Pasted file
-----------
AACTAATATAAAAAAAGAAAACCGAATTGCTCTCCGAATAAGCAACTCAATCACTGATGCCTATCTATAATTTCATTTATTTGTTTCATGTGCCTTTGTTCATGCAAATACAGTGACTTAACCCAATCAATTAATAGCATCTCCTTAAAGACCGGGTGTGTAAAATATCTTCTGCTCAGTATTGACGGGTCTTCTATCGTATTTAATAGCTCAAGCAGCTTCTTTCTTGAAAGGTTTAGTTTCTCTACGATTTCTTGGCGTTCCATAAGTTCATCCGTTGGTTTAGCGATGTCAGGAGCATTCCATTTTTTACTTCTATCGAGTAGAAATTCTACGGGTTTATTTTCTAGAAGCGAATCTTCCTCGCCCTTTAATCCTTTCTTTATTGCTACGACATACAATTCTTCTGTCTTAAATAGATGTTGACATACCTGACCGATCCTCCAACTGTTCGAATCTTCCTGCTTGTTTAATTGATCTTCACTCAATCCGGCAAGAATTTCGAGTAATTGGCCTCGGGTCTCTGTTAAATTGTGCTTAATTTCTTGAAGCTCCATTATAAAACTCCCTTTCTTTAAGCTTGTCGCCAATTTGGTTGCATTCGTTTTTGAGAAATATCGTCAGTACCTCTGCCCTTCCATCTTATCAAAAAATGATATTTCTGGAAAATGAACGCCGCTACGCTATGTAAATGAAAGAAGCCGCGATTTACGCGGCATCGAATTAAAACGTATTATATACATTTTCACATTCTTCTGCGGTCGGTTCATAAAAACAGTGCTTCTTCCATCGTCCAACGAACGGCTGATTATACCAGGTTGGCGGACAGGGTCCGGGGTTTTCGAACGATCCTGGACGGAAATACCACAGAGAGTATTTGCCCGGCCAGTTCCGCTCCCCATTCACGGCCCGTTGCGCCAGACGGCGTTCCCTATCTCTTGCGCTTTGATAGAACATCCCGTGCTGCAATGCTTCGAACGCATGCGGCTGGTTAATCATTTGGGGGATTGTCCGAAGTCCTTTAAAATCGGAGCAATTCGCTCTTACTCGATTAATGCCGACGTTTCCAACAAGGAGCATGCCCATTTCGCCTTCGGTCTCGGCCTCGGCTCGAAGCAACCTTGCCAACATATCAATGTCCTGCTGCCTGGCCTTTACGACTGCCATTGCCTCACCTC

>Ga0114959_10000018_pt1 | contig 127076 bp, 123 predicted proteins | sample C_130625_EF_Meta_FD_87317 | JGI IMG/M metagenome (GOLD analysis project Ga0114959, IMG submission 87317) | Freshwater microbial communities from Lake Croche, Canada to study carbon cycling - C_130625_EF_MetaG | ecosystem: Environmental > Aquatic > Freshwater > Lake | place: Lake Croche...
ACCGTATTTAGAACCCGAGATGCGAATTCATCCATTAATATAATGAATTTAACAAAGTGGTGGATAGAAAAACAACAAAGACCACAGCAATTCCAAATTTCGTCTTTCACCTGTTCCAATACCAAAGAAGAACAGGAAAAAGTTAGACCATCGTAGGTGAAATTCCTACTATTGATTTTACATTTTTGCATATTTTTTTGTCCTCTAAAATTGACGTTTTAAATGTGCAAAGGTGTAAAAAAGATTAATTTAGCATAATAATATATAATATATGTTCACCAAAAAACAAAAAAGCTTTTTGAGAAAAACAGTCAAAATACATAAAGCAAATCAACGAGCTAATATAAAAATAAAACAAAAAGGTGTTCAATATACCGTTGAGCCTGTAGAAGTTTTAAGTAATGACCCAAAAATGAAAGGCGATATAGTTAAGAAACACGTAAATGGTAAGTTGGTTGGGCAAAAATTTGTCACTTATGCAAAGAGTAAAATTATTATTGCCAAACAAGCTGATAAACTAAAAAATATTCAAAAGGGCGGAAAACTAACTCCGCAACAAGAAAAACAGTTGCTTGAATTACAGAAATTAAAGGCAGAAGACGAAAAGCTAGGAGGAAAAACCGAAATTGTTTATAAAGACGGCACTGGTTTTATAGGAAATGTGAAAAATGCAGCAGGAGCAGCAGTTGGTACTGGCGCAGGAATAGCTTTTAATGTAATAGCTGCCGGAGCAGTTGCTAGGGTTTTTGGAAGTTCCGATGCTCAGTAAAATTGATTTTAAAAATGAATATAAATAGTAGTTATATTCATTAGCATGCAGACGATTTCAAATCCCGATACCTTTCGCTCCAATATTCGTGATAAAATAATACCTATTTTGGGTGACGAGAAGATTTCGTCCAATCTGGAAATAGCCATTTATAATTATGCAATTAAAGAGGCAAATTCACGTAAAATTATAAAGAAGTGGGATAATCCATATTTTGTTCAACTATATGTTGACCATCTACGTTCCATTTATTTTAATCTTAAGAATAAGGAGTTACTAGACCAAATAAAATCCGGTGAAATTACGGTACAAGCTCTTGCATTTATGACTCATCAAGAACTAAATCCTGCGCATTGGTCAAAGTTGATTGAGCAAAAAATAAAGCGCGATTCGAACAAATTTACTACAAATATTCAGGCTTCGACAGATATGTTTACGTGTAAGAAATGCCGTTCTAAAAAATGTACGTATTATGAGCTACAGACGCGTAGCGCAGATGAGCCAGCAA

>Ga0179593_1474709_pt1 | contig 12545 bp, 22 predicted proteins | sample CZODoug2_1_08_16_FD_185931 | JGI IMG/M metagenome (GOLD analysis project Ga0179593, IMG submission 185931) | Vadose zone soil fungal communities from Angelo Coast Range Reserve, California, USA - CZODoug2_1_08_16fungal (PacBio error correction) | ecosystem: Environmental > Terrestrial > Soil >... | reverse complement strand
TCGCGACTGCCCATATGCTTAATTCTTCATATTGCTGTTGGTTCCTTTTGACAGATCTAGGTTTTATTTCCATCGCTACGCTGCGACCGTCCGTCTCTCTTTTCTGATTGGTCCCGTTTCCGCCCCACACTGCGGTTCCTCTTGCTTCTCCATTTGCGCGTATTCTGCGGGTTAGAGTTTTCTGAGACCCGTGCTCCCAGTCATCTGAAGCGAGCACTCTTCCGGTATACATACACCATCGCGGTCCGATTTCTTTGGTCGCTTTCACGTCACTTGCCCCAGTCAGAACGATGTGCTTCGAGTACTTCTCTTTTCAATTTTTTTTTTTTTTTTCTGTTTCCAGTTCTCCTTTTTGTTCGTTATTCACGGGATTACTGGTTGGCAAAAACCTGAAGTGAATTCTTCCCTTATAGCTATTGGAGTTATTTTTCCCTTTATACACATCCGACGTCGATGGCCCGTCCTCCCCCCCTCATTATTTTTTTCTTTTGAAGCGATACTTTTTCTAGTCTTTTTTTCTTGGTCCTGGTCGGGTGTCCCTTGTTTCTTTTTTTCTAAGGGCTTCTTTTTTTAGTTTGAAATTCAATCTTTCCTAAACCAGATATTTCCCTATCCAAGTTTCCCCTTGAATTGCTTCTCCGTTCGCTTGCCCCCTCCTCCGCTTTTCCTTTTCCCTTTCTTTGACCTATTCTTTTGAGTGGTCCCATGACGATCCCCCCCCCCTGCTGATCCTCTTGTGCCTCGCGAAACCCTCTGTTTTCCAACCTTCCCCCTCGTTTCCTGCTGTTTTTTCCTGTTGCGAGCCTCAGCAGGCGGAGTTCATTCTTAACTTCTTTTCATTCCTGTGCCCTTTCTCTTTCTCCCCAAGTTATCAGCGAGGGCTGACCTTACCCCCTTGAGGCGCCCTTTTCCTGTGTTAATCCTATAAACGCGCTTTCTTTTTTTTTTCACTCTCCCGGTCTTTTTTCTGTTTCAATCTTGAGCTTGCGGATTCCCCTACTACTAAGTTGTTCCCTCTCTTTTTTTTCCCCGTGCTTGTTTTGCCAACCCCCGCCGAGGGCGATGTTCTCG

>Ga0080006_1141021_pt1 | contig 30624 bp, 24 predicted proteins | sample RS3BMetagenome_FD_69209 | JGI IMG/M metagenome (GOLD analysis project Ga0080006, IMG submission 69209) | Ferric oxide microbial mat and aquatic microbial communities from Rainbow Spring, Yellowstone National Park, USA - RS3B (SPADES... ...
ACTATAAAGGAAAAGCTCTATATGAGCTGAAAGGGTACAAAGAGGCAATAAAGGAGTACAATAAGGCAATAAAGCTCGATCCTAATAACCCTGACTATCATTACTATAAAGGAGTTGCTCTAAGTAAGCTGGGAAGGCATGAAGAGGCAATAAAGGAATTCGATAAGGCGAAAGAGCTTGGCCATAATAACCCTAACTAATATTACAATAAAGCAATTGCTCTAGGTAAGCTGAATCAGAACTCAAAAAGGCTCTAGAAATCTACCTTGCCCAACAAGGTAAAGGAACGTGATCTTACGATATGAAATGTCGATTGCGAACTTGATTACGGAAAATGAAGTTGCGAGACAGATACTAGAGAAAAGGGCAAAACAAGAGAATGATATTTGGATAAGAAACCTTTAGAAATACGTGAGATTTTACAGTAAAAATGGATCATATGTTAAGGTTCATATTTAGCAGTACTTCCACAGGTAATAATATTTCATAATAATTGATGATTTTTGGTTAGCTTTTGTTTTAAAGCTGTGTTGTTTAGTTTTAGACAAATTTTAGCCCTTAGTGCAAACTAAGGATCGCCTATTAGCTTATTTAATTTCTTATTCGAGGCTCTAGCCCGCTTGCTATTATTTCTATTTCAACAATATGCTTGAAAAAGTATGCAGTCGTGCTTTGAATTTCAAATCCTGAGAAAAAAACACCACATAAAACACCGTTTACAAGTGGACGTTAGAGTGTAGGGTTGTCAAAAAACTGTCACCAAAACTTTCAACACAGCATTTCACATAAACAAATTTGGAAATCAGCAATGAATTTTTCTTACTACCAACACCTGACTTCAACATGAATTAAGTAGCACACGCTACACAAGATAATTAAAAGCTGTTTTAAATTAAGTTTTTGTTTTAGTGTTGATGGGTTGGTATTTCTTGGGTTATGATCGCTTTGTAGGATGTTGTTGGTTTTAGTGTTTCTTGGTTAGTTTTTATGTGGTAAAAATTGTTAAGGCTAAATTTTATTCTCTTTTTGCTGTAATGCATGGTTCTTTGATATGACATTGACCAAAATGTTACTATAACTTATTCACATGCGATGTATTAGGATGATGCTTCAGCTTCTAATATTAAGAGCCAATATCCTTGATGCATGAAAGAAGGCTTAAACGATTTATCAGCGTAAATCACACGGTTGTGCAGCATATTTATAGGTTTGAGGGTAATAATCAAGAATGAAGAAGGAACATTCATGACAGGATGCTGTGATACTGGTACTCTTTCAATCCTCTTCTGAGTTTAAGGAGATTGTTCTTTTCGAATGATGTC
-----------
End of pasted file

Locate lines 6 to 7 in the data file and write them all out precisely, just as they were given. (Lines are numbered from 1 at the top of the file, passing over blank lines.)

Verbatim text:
>Ga0080006_1141021_pt1 | contig 30624 bp, 24 predicted proteins | sample RS3BMetagenome_FD_69209 | JGI IMG/M metagenome (GOLD analysis project Ga0080006, IMG submission 69209) | Ferric oxide microbial mat and aquatic microbial communities from Rainbow Spring, Yellowstone National Park, USA - RS3B (SPADES... ...
ACTATAAAGGAAAAGCTCTATATGAGCTGAAAGGGTACAAAGAGGCAATAAAGGAGTACAATAAGGCAATAAAGCTCGATCCTAATAACCCTGACTATCATTACTATAAAGGAGTTGCTCTAAGTAAGCTGGGAAGGCATGAAGAGGCAATAAAGGAATTCGATAAGGCGAAAGAGCTTGGCCATAATAACCCTAACTAATATTACAATAAAGCAATTGCTCTAGGTAAGCTGAATCAGAACTCAAAAAGGCTCTAGAAATCTACCTTGCCCAACAAGGTAAAGGAACGTGATCTTACGATATGAAATGTCGATTGCGAACTTGATTACGGAAAATGAAGTTGCGAGACAGATACTAGAGAAAAGGGCAAAACAAGAGAATGATATTTGGATAAGAAACCTTTAGAAATACGTGAGATTTTACAGTAAAAATGGATCATATGTTAAGGTTCATATTTAGCAGTACTTCCACAGGTAATAATATTTCATAATAATTGATGATTTTTGGTTAGCTTTTGTTTTAAAGCTGTGTTGTTTAGTTTTAGACAAATTTTAGCCCTTAGTGCAAACTAAGGATCGCCTATTAGCTTATTTAATTTCTTATTCGAGGCTCTAGCCCGCTTGCTATTATTTCTATTTCAACAATATGCTTGAAAAAGTATGCAGTCGTGCTTTGAATTTCAAATCCTGAGAAAAAAACACCACATAAAACACCGTTTACAAGTGGACGTTAGAGTGTAGGGTTGTCAAAAAACTGTCACCAAAACTTTCAACACAGCATTTCACATAAACAAATTTGGAAATCAGCAATGAATTTTTCTTACTACCAACACCTGACTTCAACATGAATTAAGTAGCACACGCTACACAAGATAATTAAAAGCTGTTTTAAATTAAGTTTTTGTTTTAGTGTTGATGGGTTGGTATTTCTTGGGTTATGATCGCTTTGTAGGATGTTGTTGGTTTTAGTGTTTCTTGGTTAGTTTTTATGTGGTAAAAATTGTTAAGGCTAAATTTTATTCTCTTTTTGCTGTAATGCATGGTTCTTTGATATGACATTGACCAAAATGTTACTATAACTTATTCACATGCGATGTATTAGGATGATGCTTCAGCTTCTAATATTAAGAGCCAATATCCTTGATGCATGAAAGAAGGCTTAAACGATTTATCAGCGTAAATCACACGGTTGTGCAGCATATTTATAGGTTTGAGGGTAATAATCAAGAATGAAGAAGGAACATTCATGACAGGATGCTGTGATACTGGTACTCTTTCAATCCTCTTCTGAGTTTAAGGAGATTGTTCTTTTCGAATGATGTC